Yuko has received many scholarships and awards, including the Juror's Choice Award for her printmaking book from Julian Kreimer, in 2015. She has worked for the Aichi Triennale, which is an urban international art festival held at the Aichi Prefectural Museum of Art and the Aichi Art Center in Japan. She works as an artist to produce artwork and plans to exhibit her recent work in solo shows this year in Japan and New York.


Thank you Yuko for taking time out to talk to The Wise Owl.


RS: For the benefit of the readers please tell us what attracted you to art? Were there any creative influences in your life who/which encouraged you in your pursuit of art?


YK: I have loved art since I was a kid. My family loves art, and they purchased and displayed many paintings in our home growing up. My father used to take me to museums and sign me up for many art classes at the local center. I also met many great art teachers who made an impact on me. My grandmother is also a painter, and she often encouraged me to create art since she believed I had a talent.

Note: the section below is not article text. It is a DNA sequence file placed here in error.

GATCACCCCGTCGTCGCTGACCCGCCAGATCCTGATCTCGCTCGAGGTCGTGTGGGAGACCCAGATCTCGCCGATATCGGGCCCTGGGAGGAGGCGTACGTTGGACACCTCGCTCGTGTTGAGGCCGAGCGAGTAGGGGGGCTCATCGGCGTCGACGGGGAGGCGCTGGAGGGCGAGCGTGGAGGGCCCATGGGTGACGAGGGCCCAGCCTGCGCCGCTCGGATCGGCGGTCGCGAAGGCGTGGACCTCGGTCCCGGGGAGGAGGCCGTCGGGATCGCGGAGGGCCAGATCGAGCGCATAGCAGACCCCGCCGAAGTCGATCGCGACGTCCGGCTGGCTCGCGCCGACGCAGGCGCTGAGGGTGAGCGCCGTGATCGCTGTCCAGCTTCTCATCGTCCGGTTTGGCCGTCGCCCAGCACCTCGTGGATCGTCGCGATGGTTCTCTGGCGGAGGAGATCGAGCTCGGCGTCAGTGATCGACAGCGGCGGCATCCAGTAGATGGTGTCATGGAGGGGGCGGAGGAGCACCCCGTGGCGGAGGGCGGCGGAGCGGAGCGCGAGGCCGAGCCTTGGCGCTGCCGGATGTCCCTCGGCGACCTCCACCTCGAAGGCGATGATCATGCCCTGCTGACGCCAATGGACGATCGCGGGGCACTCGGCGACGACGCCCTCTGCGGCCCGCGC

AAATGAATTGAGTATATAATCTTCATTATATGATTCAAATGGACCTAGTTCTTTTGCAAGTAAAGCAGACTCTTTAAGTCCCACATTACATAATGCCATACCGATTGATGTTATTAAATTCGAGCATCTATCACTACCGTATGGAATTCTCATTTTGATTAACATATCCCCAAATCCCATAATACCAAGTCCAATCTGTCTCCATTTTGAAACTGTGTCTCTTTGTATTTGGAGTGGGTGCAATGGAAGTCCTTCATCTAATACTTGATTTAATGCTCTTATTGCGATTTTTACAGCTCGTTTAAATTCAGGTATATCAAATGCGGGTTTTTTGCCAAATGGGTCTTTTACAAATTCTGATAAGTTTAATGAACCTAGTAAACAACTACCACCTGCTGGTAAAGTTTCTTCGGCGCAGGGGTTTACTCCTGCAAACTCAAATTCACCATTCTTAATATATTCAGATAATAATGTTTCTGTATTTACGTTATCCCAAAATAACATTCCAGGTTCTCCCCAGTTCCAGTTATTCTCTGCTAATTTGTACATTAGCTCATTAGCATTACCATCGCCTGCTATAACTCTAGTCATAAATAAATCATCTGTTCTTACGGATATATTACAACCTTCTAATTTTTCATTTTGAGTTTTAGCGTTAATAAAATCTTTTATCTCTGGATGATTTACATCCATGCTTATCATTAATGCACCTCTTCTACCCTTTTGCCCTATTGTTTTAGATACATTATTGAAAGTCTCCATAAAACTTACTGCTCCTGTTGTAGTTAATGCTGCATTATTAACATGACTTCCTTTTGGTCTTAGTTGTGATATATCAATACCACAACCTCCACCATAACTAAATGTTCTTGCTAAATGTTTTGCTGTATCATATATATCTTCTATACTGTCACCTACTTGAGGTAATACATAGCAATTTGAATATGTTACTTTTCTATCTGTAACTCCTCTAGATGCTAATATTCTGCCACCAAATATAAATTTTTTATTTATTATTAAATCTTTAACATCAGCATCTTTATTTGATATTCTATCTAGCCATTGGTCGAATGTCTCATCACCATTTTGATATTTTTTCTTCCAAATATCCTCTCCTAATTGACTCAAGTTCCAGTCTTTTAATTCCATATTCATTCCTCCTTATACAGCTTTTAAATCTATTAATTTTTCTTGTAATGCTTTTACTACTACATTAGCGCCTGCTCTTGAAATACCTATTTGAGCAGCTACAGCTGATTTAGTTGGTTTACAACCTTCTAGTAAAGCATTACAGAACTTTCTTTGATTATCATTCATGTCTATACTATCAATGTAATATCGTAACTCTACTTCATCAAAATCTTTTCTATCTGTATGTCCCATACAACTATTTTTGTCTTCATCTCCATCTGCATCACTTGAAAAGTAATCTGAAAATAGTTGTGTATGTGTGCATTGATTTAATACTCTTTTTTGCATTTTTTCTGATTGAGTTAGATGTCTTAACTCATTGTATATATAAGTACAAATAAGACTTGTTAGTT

RS: I was looking at your gallery of work; you do drawings, paintings, photography as well as sculpture. Our readers would be curious to know which is your favourite art form? Or should I say which art form gives you the maximum creative satisfaction? 


YK: I love working on all the mediums I use because each offers me different experiences. However, my favorite medium all the time is drawing and painting. I like using my hands to draw details using pens, as well as create texture using water fluid paints.